Example 1 (100% Crop)
Example 2 (100% Crop)

Flash

The pop-up flash on the Sony A300 has a guide number of 12 (in metres) at ISO 100. Depending on shooting mode, the available flash modes may include Off, Auto, Fill, Slow Sync and Rear-curtain Sync. In addition to these, the pop-up flash can also act as a controller for wireless slaves. Another function of the built-in unit is to provide an AF assist light this solution works, but can be more annoying to your models than the red or white AF assist lamps of some competing models. These shots of a white coloured ceiling were taken at a distance of 1.5m, and demonstrate how much extra vignetting the flash may cause, particularly at the wide end of the 18-200mm lens, where its coverage is not enough to evenly illuminate the scene.

Flash Off - Wide Angle (27mm)

Auto Flash - Wide Angle (27mm)

ISO 64
ISO 64
   

Flash Off - Telephoto (300mm)

Auto Flash - Telephoto (300mm)
ISO 64
ISO 64

And here are a couple of portrait shots. The built-in flash caused only a tiny bit of red-eye, which was quite successfully removed by activating red-eye reduction from the menu.

Fill-flash

Fill-flash (100% Crop)
   

Fill-flash & Red-eye reduction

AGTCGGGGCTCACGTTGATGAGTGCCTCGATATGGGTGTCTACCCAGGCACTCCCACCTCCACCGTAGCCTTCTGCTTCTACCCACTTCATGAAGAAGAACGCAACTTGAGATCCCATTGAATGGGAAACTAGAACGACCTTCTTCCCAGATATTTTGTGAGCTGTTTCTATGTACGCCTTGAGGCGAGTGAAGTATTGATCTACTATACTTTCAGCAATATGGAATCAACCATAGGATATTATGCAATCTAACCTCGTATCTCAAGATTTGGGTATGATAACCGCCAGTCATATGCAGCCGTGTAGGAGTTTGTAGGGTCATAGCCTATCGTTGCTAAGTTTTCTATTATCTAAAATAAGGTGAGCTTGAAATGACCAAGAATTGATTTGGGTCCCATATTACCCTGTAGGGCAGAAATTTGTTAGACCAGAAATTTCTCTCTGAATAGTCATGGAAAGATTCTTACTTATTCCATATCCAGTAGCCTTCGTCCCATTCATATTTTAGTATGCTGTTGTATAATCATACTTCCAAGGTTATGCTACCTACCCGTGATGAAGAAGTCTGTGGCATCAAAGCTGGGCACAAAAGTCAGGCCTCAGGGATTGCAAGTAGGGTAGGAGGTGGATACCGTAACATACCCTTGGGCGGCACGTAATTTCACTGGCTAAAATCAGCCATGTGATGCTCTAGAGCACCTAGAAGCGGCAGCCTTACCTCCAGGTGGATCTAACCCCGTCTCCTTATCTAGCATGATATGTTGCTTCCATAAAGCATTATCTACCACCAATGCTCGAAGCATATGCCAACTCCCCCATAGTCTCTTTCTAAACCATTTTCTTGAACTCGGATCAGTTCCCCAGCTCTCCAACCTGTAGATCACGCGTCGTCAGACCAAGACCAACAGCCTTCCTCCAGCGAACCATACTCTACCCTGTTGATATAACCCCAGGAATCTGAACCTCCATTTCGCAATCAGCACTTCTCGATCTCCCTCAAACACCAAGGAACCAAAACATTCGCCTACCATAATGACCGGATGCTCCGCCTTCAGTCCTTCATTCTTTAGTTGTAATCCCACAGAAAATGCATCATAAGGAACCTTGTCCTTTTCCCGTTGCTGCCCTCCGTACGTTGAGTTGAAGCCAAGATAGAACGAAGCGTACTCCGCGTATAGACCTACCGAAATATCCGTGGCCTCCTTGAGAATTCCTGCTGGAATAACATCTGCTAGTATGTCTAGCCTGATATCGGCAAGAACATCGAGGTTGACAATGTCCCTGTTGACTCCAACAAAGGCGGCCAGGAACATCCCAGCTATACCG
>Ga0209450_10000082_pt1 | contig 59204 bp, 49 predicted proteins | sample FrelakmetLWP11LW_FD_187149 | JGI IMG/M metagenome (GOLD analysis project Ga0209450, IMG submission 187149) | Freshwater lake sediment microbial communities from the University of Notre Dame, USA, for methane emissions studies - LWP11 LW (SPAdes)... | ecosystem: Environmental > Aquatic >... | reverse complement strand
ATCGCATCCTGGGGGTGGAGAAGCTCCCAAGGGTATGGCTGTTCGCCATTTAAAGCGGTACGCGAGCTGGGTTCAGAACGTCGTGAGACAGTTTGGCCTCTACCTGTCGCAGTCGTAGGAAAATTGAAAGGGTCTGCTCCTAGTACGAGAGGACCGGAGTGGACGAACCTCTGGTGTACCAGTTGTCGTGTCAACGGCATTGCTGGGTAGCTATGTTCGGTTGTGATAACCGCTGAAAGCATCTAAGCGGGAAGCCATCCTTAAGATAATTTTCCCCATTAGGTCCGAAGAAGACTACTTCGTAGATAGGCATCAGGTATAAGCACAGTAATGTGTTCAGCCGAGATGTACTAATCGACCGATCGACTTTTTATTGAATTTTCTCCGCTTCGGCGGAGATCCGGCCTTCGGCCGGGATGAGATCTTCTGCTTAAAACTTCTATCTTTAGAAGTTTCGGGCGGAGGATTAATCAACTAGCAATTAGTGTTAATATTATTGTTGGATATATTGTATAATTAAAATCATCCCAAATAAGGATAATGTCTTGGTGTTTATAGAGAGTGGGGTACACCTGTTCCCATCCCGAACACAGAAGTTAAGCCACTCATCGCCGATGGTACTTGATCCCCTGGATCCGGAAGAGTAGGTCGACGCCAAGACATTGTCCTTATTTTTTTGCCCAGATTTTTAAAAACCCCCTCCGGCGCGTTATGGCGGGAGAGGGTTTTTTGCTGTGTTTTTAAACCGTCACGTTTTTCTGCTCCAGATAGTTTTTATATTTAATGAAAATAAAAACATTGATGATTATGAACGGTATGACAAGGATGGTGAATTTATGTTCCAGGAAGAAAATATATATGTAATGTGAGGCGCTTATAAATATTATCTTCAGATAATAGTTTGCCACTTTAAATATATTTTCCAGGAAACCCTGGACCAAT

Fill-flash & Red-eye reduction (100% Crop)

Night Shot

The Sony A300 can use shutter speeds as slow as 30 seconds, and there is a Bulb mode available as well, which is very good news if you are seriously interested in night photography. The shot below was taken using a shutter speed of 2 seconds, aperture of f/11 at ISO 200. I've included a 100% crop of the image to show what the quality is like.

Night Shot

Night Shot (100% Crop)

Anti Shake

The A300 features Konica Minolta's CCD-shift anti-shake technology, re-branded 'Super SteadyShot' by Sony. This allows you to take hand-held photos at shutter speeds that are critically slow for the focal length used. The crops below are from two photographs, both taken at 1/10 second at 120mm. As you can see, anti-shake does make a difference at shutter speeds like this. Importantly though, it won't help when even longer exposure times are required in those cases, switch off IS and use a sturdy mount such as a tripod.

Shutter Speed / Focal Length

Anti-Shake Off (100% Crop)

Anti-Shake On (100% Crop)
1/10th sec / 120mm

Dynamic Range Optimizer

DRO is Sony's solution to improve shadow detail in photos taken in contrasty light. The selectable settings are Off, Standard [D-R] and Advanced [D-R+]. This is a simpler version of the system used in the A700. Also, it is important to note that selecting either the Standard or the Advanced setting does not guarantee that it will actually do anything. If the camera thinks the tonal range of the subject falls within certain limits, it may decide to take no action and if you think otherwise, your only option is to lift the shadows manually in post-processing. This makes DRO less appealing than competing systems.

Off (100% Crop)

Standard (100% Crop)

Advanced Auto (100% Crop)

     
Page 1
Introduction / Ease of Use
Page 2
Image Quality
Page 3
Sample Images
Page 4
Design
Page 5
Specifications
Page 6
Conclusion

DIWAPhotographyBLOG is a member of the DIWA organisation. Our test results for the Sony A300 have been submitted to DIWA for comparison with test results for different samples of the same camera model supplied by other DIWA member sites.